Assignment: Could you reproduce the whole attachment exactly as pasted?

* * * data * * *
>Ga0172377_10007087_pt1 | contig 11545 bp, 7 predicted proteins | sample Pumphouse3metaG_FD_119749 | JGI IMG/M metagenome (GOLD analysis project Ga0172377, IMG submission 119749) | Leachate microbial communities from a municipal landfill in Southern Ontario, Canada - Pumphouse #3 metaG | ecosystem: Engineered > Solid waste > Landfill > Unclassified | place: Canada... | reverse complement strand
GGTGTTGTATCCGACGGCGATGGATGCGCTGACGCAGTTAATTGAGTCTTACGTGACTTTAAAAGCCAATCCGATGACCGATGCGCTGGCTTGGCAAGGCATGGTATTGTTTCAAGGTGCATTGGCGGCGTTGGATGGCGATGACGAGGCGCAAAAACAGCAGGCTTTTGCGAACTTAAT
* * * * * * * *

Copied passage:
>Ga0172377_10007087_pt1 | contig 11545 bp, 7 predicted proteins | sample Pumphouse3metaG_FD_119749 | JGI IMG/M metagenome (GOLD analysis project Ga0172377, IMG submission 119749) | Leachate microbial communities from a municipal landfill in Southern Ontario, Canada - Pumphouse #3 metaG | ecosystem: Engineered > Solid waste > Landfill > Unclassified | place: Canada... | reverse complement strand
GGTGTTGTATCCGACGGCGATGGATGCGCTGACGCAGTTAATTGAGTCTTACGTGACTTTAAAAGCCAATCCGATGACCGATGCGCTGGCTTGGCAAGGCATGGTATTGTTTCAAGGTGCATTGGCGGCGTTGGATGGCGATGACGAGGCGCAAAAACAGCAGGCTTTTGCGAACTTAAT